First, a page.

Jump to content


Photo

The macroevolution equivocation


  • Please log in to reply
101 replies to this topic

#61 Isabella

Isabella

    Member

  • Veteran Member
  • PipPipPip
  • 589 posts
  • Gender:Female
  • Location:Vancouver, Canada
  • Interests:Cell biology, developmental biology, genetics, zoology, anthropology.
  • Age: 0
  • no affiliation
  • Atheist
  • Vancouver, Canada

Posted 09 June 2010 - 05:34 PM

"Bears are well adapted to their environments, and a slight increase in intelligence wouldn’t be enough to cause any significant change."

If this is the case then how did humans "evolve" higher intelligence, since evolution is a slow process, with "slight" changes over time..

View Post

No matter how smart a bear became, it still wouldn’t be able to make tools because it lacks free hands and opposable thumbs. Primates are ideal candidates for developing intelligence, because they already have dexterous hands and feet from climbing trees and eating fruit. And many primates, like chimpanzees, live in groups of up to 50 individuals. Social interaction and brain development go hand in hand.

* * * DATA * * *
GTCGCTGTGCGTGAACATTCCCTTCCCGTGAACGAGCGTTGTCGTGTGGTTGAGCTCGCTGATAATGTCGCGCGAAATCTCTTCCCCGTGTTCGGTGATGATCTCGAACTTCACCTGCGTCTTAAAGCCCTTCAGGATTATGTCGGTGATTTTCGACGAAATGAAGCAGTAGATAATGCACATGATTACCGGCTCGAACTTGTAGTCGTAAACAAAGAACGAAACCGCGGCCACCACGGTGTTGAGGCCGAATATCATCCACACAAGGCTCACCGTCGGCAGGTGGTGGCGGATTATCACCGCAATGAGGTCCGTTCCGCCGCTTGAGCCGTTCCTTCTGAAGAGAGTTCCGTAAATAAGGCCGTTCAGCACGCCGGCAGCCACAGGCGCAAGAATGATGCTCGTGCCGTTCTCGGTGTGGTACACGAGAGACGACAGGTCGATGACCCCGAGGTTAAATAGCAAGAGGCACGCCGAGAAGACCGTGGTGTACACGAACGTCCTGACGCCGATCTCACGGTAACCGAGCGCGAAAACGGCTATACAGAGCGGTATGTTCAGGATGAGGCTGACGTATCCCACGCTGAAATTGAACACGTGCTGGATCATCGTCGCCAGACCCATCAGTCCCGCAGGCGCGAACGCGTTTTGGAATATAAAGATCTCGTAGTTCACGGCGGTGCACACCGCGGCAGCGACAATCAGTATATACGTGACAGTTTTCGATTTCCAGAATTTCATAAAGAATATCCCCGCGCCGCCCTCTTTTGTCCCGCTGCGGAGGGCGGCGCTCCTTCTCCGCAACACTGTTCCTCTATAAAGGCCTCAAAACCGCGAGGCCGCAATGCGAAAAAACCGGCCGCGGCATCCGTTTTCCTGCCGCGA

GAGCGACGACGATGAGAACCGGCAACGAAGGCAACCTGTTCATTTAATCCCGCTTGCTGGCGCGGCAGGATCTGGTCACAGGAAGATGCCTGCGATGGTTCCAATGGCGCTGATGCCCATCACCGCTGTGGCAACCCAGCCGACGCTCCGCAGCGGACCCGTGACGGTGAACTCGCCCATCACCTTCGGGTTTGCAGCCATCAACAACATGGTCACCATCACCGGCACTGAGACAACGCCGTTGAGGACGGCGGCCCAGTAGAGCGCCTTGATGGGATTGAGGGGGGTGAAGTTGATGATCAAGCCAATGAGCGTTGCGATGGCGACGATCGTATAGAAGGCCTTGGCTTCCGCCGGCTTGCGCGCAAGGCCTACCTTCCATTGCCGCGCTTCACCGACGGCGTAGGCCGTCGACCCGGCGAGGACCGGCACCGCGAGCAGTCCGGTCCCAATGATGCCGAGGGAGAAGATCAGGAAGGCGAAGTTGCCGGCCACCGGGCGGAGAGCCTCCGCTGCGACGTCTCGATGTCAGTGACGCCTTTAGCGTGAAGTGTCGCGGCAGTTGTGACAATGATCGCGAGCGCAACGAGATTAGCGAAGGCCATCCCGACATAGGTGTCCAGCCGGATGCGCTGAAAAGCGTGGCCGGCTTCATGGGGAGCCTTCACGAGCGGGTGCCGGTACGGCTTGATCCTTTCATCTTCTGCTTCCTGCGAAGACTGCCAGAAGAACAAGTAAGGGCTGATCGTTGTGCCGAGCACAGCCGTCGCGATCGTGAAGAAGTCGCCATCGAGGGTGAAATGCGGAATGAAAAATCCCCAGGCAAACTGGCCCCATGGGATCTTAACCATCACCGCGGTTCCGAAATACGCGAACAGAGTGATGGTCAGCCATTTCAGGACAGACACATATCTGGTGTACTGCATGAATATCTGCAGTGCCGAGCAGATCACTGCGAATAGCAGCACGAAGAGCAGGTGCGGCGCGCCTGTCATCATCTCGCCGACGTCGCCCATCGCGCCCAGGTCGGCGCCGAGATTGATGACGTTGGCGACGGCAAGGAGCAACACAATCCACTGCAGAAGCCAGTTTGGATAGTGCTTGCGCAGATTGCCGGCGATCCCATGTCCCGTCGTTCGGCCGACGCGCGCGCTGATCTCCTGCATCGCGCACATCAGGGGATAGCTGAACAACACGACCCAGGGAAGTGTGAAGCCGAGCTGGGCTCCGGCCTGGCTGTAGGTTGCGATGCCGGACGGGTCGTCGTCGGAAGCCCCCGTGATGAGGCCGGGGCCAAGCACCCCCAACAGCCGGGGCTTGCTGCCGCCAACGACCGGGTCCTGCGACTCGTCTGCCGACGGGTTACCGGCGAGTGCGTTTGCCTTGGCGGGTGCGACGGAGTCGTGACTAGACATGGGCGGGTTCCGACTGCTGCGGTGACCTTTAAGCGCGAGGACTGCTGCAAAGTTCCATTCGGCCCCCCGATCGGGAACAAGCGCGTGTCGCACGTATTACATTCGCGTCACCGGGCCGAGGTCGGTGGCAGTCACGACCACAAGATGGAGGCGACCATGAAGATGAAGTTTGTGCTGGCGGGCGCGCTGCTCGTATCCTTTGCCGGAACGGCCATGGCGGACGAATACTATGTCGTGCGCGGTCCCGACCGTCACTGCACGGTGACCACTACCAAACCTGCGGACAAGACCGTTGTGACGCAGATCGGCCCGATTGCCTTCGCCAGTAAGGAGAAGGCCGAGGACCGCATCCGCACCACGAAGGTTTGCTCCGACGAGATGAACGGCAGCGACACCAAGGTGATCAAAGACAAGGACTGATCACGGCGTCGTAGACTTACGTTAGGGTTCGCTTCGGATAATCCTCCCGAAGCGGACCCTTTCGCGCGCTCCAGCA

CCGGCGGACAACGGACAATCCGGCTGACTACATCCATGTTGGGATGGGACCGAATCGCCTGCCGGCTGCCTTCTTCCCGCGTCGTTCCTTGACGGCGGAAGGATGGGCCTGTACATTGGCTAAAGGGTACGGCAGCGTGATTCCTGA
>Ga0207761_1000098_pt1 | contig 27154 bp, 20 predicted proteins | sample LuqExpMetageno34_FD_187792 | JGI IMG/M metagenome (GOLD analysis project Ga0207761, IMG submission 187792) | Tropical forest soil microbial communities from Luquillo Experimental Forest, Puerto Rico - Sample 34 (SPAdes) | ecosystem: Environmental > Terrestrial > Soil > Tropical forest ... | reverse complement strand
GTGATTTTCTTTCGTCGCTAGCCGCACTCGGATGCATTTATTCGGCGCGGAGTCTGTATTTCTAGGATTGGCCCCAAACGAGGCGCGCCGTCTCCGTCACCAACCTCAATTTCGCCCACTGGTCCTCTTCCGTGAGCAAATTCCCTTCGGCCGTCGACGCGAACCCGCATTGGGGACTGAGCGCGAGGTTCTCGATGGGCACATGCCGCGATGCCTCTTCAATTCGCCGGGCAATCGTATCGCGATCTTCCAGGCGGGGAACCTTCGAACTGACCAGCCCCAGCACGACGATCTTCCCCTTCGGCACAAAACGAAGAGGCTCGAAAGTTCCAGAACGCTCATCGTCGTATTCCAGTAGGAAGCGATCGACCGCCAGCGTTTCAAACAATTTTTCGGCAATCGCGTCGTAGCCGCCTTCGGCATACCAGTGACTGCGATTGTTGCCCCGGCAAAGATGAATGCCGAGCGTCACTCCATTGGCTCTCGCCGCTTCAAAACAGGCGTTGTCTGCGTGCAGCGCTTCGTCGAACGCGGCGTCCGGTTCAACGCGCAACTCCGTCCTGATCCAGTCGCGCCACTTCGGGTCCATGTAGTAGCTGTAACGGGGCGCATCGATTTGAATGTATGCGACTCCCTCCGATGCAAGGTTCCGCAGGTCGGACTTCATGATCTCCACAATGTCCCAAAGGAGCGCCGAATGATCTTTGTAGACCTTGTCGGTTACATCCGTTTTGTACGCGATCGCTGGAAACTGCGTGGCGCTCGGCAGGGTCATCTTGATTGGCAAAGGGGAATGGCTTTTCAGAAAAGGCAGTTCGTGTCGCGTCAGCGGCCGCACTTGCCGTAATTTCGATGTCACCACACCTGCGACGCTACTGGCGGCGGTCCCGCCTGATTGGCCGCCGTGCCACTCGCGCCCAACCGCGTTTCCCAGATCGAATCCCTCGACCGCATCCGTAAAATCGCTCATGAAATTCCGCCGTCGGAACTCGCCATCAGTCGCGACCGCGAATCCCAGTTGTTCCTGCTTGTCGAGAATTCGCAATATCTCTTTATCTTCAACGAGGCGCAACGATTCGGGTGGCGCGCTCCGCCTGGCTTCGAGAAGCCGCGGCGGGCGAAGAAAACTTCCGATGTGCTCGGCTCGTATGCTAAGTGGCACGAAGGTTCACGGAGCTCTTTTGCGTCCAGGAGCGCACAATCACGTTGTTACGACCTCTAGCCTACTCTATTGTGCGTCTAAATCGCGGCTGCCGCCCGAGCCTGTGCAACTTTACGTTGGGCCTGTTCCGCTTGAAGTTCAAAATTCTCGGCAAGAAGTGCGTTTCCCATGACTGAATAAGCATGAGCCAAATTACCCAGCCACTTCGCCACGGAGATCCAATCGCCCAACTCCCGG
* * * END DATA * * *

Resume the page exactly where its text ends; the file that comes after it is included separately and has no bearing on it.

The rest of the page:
Also if humans are able to "evolve" intelligence then why not animals by the same evolutionary mechanism. Why in the whole world are we FAR more superior in intelligence to any other organism on Earth.. Perhaps it is asthe Bible says that God set Man apart from the animals

View Post

When you look at our society today, it certainly seems like we’re far more superior. But in a hunter-gatherer society with a simple language and basic tools, the intelligence gap isn’t quite as wide. In fact, the neurological differences between humans and apes are actually quite subtle... or at least they would be, if we had retained our primitive lifestyles. But humans began to live in groups, hunt rather than scavenge, and travel long distances in search of food. By doing so, we were exposed to different selective pressures than other animals. With the later development of agriculture, people were able to stay in one place and form communities, towns and eventually cities. As our culture grew increasingly complex, so did our ability to plan and invent.

#62 gilbo12345